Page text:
About three hundred yards out, it sees me. The head turns, sun gleams off the eye. From where I stand, I can see that the enormous black bird with rangy claws has recently found or killed something: there’s a mess of bone, blood, and fur at its feet. Without breaking its fix on me, the predator forks a chunk of its kill across the pavement.

It’s a cloudless July sky, and the air is warm and benign; leaves rattle in the wind, and husky earth smells blow off the fields. I feel strangely like a child. Standing near what looks like a dead rabbit, with one eye on the vulture, my sunny, functionally aimless bike ride suddenly seems laughable. It’s clear that I’m a rookie out here. An amateur in the ways of reality. Next to this bloody mess, innocence gives way to surprise and disgust and at least a tiny bit of fear.

As I step off my bike and unstrap my helmet, the bird leaps into the air, its huge wings swinging in a muscular, measured way that forces air down and back and into the tall grass near the road. The thing wheels off in big circles, then turns abruptly and perches on an old dead oak, wings folded haphazardly beneath it.

From his tree, the vulture leers at me the way a mob boss might stare down a kid who doesn’t know who he’s dealing with. I feel myself getting sized up. “Ya better beat it, son,” the eye seems to menace from the tree top. I imagine the bird gnawing a cigar, gangster style, with whiskey in claw.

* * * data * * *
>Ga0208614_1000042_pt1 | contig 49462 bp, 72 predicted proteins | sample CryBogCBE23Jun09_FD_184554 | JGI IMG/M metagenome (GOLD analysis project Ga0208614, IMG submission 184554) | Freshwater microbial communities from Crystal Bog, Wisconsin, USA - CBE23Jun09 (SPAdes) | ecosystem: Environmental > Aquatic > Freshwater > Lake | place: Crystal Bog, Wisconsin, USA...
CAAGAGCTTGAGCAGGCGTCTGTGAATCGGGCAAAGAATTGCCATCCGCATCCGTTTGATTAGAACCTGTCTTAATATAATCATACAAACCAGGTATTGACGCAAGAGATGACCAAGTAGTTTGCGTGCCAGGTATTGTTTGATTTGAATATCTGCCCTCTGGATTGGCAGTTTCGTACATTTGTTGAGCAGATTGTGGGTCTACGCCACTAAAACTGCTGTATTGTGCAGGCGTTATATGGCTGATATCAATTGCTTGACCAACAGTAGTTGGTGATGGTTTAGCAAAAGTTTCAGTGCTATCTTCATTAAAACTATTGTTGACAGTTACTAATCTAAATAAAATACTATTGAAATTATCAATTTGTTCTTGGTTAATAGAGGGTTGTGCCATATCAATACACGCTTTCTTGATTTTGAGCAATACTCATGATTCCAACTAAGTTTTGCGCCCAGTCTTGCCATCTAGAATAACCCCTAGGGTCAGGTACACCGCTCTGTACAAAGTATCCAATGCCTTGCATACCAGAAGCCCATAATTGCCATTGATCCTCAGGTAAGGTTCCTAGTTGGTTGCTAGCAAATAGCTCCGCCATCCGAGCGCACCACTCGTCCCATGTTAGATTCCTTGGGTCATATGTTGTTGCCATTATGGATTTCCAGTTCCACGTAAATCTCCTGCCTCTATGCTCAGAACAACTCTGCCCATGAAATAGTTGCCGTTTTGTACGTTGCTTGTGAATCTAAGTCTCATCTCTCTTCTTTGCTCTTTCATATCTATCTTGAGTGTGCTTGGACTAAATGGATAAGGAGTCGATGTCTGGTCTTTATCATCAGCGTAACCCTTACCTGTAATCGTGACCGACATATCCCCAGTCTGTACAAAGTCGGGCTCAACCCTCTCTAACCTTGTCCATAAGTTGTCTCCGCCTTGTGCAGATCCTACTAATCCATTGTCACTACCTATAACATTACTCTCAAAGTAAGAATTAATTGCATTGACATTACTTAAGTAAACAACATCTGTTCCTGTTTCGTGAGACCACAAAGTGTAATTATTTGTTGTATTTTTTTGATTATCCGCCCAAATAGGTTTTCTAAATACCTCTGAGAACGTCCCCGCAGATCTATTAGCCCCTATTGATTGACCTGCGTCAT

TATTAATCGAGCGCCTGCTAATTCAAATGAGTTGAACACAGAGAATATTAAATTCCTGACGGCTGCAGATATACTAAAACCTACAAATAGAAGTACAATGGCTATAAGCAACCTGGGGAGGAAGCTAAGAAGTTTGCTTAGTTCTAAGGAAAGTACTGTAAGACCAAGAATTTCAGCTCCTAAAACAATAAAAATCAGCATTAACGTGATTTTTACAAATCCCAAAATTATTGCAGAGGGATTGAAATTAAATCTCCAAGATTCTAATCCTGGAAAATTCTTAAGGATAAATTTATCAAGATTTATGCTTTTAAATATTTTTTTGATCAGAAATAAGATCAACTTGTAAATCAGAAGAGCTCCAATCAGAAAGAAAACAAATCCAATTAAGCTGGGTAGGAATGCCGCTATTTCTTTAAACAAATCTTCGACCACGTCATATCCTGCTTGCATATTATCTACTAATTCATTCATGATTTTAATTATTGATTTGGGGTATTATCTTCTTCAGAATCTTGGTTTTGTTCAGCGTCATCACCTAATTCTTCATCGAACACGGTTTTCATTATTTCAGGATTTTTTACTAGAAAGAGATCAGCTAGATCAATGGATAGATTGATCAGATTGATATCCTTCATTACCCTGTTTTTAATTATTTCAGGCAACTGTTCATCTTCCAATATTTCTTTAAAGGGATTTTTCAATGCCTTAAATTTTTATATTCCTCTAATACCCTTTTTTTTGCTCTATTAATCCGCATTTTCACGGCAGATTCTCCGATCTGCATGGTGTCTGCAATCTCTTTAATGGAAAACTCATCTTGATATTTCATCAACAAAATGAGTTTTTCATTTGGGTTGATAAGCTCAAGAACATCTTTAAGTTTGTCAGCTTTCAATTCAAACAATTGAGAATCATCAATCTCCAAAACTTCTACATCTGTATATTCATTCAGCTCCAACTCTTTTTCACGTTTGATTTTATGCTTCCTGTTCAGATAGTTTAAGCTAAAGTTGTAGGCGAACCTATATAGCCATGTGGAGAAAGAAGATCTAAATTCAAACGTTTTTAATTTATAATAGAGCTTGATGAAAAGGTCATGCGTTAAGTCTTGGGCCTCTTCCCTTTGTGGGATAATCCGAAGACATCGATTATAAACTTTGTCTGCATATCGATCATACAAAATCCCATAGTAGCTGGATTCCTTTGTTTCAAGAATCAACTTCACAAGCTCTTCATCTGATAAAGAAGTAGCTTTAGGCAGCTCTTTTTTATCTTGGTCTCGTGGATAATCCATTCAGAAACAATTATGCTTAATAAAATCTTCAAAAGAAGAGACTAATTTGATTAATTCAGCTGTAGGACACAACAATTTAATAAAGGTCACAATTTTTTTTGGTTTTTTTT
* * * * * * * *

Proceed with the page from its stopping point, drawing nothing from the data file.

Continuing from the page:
The dead rabbit also has things to say: “Enjoy the sunny day, brother, but it’s serious out here. Always is, always will be. And don’t think you’re exempt, either.”

I lean down and examine what’s left of the rabbit, forgetting, for a few seconds, that I’m in the middle of a road. Circles of dried blood radiate out and away into the grass. I spin the bike around, spending enough time over everything until it registers. The fine white bone glistens like jewelry, and it feels right to give it an audience; to let it command my attention for awhile, allow it to lead my thoughts.

But the vulture is tired of waiting. It seems to triple in size as it approaches the road in wide circles, which, I realize, are tightening around my head. I decide to get back on the bike. Wings out, the thing is huge and in full control of a kind of brutal athleticism; it occurs to me that, right here, on this lonely bit of country road, I’m basically a slow, clumsy, animal in a plastic hat. My bike is right under the vulture’s flight path, and its wingtips edge out the sun.

For a few seconds, I am afraid. I slip and scramble on the peddles and do not make anything close to a smooth getaway.

The planet is alive with such feelings on bright days. The heat of them is forever bleeding and sinking into the dirt, rooting in, reversing, and then surging skyward in a bent of grass, a hungry eye, a body on a bike ride. Leaving, I churn uphill in a low gear and suck air through my teeth. Clouds arrive and the sun gets low, flashing the pavement ahead of me light and dark, light and dark.

Scott is Orion‘s Special Projects Assistant. Even on a good day, he’s not confident he could outrun a vulture.